This play may be justly said to contain two of the most sprightly characters that Shakspeare ever drew. The wit, the humour. ist, the gentleman, and the soldier, are combined in Benedick. It is to be lamented, indeed, that the first and most splendid of these distinctions, is disgraced by unnecessary profaneness ; for the goodness of his heart is hardly sufficient to atone for the license of his tongue. The too sarcastic levity, which flashes out in the conversation of Beatrice, may be excused on account of the steadiness and friendship so apparent in her behaviour, when she urges her lover to risque his life by a challenge to Claudio. In the conduct of the fable, however, there is an imperfection similar to that which Dr. Johnson has pointed out in the Merry Wives of Windsor :-the second contrivance is less ingenious than
And brought with armed men back to Messina.
Bene. Think not on him till to-morrow; I'll devise thee brave punishments for him.-Strike up, pipers.
the first :-or, to speak more plainly, the same incident is become stale by repetition. I wish some other method had been found to entrap Beatrice, than that very one which before had been successfully practised on Benedick.
Much ado about Nothing, (as I understand from one of Mr. Vertue's MSS.) formerly passed under the title of Benedick and Beatrix. Heming the player received, on the 20th of May, 1613, the sum of forty pounds, and twenty pounds more as his Majesty's gratuity, for exhibiting six plays at Hampton-Court, among which was this comedy. Steevens.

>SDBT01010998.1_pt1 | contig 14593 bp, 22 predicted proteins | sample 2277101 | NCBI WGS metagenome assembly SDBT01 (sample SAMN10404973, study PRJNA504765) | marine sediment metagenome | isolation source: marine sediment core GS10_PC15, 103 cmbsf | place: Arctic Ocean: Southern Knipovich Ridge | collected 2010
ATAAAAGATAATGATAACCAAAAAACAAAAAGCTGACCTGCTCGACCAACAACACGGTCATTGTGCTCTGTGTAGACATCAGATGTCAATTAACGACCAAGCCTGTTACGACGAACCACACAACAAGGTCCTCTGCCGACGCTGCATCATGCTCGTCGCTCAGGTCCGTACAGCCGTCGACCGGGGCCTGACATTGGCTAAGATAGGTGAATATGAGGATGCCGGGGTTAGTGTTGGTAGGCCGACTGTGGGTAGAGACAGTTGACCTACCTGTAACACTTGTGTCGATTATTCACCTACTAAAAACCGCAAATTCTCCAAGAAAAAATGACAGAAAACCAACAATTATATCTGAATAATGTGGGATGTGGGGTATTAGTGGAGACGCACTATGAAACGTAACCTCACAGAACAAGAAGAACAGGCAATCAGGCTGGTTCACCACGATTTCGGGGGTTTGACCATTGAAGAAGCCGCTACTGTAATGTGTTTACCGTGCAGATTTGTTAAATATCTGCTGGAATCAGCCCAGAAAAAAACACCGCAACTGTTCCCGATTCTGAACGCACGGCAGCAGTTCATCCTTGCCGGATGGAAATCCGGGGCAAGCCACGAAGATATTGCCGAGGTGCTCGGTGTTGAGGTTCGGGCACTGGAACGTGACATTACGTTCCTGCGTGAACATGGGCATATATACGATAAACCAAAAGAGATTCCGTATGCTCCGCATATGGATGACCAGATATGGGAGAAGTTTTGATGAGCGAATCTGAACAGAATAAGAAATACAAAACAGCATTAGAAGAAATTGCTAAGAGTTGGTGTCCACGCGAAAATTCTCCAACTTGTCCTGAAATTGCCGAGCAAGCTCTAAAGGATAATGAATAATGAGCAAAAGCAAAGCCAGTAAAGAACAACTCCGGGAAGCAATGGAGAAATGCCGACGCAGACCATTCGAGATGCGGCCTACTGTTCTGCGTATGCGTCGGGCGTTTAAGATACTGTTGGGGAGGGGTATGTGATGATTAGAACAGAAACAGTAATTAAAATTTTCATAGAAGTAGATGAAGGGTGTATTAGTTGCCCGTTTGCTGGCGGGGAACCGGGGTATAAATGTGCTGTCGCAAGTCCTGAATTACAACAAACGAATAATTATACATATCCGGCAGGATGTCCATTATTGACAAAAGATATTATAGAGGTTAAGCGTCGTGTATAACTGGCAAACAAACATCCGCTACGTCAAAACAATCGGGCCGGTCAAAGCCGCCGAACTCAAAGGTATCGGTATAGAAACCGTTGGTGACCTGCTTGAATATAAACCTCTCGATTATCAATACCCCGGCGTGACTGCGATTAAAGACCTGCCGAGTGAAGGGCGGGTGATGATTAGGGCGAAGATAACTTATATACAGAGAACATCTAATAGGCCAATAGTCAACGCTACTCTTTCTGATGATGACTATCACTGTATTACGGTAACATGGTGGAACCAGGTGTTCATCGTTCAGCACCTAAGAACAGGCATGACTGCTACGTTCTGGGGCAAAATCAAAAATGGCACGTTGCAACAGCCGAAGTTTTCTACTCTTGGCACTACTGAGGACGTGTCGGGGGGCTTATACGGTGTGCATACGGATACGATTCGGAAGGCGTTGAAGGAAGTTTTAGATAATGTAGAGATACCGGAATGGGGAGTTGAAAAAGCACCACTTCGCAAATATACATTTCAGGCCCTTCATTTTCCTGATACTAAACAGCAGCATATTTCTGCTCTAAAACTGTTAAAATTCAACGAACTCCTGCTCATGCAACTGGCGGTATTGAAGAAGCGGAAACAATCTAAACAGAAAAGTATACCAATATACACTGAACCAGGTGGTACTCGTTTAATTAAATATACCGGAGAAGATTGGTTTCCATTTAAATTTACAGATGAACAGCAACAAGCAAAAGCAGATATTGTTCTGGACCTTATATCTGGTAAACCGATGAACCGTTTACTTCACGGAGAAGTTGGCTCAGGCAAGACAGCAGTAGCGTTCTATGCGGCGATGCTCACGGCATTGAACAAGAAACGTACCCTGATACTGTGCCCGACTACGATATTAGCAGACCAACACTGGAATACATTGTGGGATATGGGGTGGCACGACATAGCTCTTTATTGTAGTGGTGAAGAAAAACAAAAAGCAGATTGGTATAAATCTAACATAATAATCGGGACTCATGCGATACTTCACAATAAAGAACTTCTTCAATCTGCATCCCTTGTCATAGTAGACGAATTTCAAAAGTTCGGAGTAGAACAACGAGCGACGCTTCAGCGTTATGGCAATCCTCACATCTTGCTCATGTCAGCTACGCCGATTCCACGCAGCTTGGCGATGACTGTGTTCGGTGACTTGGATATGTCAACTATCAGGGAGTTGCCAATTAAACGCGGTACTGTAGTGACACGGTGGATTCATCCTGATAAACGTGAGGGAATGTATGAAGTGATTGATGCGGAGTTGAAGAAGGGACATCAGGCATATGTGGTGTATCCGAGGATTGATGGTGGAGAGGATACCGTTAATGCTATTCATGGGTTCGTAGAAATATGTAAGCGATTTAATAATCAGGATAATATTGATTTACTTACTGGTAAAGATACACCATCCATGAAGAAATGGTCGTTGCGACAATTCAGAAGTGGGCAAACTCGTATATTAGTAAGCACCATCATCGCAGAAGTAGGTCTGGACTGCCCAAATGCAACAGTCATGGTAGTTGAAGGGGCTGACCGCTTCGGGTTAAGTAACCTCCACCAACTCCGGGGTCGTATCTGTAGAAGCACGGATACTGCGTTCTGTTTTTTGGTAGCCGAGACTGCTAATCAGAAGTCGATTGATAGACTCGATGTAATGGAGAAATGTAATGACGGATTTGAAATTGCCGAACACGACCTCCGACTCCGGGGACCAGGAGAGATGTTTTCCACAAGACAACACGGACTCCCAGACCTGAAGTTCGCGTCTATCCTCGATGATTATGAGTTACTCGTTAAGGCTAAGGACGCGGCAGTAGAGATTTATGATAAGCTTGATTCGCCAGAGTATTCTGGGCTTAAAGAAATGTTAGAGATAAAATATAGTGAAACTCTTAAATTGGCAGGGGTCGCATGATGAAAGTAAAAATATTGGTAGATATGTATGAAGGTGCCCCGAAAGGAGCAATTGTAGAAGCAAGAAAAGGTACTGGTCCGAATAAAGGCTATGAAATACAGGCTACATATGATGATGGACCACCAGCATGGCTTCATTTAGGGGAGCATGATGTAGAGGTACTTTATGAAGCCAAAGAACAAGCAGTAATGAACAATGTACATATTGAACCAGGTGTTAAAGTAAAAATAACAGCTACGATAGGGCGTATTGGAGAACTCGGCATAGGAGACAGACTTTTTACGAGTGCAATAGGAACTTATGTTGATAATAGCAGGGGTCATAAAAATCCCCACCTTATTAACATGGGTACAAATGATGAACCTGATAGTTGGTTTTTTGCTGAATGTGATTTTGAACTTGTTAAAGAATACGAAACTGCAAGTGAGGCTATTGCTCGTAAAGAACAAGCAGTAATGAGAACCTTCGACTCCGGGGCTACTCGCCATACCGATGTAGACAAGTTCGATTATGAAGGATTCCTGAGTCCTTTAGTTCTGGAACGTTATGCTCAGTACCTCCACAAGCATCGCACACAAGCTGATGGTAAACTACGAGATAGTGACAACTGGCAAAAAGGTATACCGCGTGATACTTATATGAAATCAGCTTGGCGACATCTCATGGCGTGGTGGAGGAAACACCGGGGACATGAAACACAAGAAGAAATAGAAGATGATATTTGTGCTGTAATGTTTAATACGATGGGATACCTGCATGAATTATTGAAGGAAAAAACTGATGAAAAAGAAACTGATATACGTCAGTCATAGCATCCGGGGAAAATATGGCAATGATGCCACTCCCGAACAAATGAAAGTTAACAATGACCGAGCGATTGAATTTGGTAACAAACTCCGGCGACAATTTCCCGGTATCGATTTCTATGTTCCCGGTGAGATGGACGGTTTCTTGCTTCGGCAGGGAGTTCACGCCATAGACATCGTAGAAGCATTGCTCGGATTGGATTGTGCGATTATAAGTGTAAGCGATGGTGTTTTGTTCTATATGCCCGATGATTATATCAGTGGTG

THE reader will find a distinct epitome of the novels from which the story of this play is supposed to be taken, at the conclusion of the notes. It should, however, be remembered, that if our poet was at all indebted to the Italian novelists, it must have been through the medium of some old translation, which has hitherto escaped the researches of his most industrious editors.
It appears from a passage in Stephen Gosson's School of Abuse, &c. 1579, that a play, comprehending the distinct plots of Shakspeare's Merchant of Venice, had been exhibited long before he commenced a writer, viz. “ The Jew shown at the Bull, representing the greediness of worldly choosers, and the bloody minds of usurers.”—“ These plays,” says Gosson, (for he mentions others with it) “are goode and sweete plays,” &c. It is there. fore not improbable that Shakspeare new-wrote his piece, on the model already mentioned, and that the elder performance being inferior, was permitted to drop silently into oblivion.